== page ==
A statutory rejoinder?

Although acceptance of this first statutory argument would avoid the turmoil sure to erupt if cost sharing subsidies are judicially prohibited and the difficulties of constitutional adjudication, it strikes me, at least initially, as a loser. Although premium tax credits have a similar objective to cost sharing reductions, the two programs are not identical.  They could operate independently. There are many who are entitled to premium tax credits who are not entitled to cost sharing reductions.  If similarity of objective means that funds between programs are transferrable, an awful lot of Congress’ “Power of the Purse” has been evaded.

It’s also possible, however, since we haven’t seen the defendant’s response to the complaint that there’s some more authorization somewhere for the spending. If so, the House of Representatives is going to have egg on its face.  I assume, however, that  the House wouldn’t have been so foolish to file this lawsuit if it had not its homework carefully and failed to find even a needle-in-a-haystack explicit authorization for the spending.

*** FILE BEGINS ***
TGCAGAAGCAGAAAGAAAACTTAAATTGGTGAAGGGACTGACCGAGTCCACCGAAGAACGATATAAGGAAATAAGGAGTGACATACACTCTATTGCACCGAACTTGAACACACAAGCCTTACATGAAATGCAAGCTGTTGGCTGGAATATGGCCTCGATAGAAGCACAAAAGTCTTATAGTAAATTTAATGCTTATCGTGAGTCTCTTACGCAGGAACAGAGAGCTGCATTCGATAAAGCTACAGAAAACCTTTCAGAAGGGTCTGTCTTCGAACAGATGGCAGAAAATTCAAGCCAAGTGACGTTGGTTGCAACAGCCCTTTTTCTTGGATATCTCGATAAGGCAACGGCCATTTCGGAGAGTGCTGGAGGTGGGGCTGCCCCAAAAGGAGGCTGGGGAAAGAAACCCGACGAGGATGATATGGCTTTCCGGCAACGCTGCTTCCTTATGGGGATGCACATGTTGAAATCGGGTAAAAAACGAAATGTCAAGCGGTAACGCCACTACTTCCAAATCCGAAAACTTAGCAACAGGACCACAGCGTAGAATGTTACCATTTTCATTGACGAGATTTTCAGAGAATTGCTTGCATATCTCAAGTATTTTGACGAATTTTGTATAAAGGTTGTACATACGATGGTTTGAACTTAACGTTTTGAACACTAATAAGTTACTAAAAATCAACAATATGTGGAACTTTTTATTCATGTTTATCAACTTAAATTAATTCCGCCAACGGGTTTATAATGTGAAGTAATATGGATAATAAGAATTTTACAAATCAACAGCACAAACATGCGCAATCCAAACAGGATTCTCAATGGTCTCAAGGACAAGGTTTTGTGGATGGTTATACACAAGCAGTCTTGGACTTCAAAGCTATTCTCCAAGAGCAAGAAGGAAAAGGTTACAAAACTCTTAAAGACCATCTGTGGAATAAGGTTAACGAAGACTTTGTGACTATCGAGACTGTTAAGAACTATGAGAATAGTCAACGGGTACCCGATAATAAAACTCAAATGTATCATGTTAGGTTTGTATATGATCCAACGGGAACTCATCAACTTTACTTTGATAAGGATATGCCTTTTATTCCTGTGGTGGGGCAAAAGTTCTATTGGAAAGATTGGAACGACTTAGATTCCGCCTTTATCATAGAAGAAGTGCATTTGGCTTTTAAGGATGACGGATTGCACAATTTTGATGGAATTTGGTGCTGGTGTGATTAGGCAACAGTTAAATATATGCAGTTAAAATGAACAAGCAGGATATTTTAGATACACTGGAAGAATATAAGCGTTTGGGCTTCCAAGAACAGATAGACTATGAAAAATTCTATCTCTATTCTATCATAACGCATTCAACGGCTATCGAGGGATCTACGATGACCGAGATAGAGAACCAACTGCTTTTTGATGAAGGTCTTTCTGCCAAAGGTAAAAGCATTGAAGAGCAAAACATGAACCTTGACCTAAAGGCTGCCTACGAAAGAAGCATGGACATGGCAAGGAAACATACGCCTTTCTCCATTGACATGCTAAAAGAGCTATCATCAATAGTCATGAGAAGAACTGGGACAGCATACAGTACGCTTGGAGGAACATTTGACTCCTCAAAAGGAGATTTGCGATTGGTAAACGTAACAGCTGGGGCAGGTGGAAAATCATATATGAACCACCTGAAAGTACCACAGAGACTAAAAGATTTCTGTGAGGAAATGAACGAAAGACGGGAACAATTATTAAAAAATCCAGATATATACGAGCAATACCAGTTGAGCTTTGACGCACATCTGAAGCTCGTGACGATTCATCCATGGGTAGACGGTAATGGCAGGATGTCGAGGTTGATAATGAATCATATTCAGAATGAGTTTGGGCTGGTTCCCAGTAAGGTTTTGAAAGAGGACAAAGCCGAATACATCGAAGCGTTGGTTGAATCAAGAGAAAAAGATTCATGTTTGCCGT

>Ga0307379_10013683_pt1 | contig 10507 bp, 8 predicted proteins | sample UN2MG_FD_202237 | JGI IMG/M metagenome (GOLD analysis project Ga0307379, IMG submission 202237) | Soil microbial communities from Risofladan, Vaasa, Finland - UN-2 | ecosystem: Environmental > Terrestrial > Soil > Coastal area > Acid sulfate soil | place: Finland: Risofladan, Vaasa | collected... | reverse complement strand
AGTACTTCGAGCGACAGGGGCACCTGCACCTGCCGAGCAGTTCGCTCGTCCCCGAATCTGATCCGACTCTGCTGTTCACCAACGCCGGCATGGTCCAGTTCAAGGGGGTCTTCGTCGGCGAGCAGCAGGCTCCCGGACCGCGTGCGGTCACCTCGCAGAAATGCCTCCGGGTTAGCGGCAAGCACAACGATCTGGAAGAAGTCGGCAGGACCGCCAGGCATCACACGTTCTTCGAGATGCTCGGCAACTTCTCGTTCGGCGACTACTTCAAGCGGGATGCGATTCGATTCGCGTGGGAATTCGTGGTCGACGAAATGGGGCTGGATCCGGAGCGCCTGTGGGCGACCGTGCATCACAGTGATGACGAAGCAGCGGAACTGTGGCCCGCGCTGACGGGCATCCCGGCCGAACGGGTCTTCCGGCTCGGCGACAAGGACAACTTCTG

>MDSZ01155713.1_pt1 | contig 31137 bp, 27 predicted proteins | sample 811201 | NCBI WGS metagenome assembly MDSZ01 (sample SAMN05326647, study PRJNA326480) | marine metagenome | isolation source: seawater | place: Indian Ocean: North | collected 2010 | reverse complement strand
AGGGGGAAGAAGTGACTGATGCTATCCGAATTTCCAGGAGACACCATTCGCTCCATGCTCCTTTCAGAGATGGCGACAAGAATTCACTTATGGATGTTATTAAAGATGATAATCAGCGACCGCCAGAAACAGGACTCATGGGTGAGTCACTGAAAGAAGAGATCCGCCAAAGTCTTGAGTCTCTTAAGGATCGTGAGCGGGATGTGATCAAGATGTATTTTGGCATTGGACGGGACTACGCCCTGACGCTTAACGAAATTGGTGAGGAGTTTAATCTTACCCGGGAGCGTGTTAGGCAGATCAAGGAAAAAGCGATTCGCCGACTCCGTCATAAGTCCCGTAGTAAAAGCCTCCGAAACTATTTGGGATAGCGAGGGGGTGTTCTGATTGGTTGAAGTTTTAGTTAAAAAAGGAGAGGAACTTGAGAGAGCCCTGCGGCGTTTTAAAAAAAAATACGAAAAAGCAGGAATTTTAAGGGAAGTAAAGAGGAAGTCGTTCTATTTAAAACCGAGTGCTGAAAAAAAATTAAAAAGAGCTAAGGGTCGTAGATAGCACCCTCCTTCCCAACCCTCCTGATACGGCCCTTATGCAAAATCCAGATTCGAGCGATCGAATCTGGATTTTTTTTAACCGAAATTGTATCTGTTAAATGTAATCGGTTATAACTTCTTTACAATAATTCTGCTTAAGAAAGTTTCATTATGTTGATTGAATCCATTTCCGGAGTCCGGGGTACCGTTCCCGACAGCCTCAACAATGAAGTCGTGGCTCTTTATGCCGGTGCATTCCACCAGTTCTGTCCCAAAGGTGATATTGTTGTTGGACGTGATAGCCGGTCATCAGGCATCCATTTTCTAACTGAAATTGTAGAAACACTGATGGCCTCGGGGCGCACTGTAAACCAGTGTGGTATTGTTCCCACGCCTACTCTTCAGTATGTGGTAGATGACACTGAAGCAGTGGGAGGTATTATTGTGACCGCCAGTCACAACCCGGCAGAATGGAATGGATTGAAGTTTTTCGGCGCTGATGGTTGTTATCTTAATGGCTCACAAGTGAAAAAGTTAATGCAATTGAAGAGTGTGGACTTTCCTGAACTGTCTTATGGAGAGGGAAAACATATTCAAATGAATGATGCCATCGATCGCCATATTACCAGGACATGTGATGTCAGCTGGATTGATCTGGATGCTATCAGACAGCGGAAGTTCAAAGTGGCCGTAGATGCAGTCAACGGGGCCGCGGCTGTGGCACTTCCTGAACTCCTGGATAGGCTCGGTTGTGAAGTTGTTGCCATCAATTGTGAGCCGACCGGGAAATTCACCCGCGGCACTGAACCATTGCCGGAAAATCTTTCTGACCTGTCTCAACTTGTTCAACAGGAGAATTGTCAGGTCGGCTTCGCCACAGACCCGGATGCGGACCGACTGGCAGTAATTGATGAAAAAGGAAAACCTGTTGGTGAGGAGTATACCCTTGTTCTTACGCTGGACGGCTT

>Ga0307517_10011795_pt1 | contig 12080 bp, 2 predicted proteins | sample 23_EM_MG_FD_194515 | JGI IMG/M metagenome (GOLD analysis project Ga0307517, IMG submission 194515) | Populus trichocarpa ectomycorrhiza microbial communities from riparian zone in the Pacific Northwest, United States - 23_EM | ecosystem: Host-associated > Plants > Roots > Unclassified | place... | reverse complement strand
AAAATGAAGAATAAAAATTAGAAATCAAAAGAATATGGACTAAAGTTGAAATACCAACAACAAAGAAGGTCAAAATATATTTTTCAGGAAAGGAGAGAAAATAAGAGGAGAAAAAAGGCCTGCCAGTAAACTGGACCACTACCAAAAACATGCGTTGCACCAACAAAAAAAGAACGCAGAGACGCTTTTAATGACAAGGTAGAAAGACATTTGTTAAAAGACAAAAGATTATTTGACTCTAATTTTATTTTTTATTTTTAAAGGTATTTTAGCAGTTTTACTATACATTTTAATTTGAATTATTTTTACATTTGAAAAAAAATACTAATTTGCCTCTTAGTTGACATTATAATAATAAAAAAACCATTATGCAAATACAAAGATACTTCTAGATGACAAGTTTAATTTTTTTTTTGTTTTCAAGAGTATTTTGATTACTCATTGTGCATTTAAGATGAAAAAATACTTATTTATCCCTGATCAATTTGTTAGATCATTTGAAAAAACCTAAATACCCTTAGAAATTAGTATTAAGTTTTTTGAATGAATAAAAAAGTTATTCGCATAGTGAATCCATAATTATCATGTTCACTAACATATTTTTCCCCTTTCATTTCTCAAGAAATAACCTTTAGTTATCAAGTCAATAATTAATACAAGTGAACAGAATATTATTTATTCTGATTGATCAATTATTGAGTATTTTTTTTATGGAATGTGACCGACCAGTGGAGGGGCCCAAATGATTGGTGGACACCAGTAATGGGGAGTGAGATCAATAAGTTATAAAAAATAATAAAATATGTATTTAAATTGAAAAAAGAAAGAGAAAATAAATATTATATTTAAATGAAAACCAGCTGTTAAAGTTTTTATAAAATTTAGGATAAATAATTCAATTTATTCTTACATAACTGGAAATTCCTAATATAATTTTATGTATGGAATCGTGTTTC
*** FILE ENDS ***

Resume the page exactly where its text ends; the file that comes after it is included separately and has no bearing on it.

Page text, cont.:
A constitutional rejoinder

The harder question — and the one that would make House of Representatives v. Burwell a case about far more than the ACA — is the constitutional one.  Under what circumstances does the President have authority to spend unappropriated funds? Much ink has been spilled by scholars on this issue over the decades . Tahere are some older Supreme Court cases (Hooe and Sutton and Bradley) that indirectly suggest that the limits created by the predecessors to these statutes are real and permissible.  There’s also a thorough review of the then-existing literature by the Clinton-era Department of Justice in a memo of its Office of Legal Counsel from 2001 (2001 WL 36175929). Perhaps more relevant will be two cases which, though not binding on the Supreme Court, will likely have some precedential force.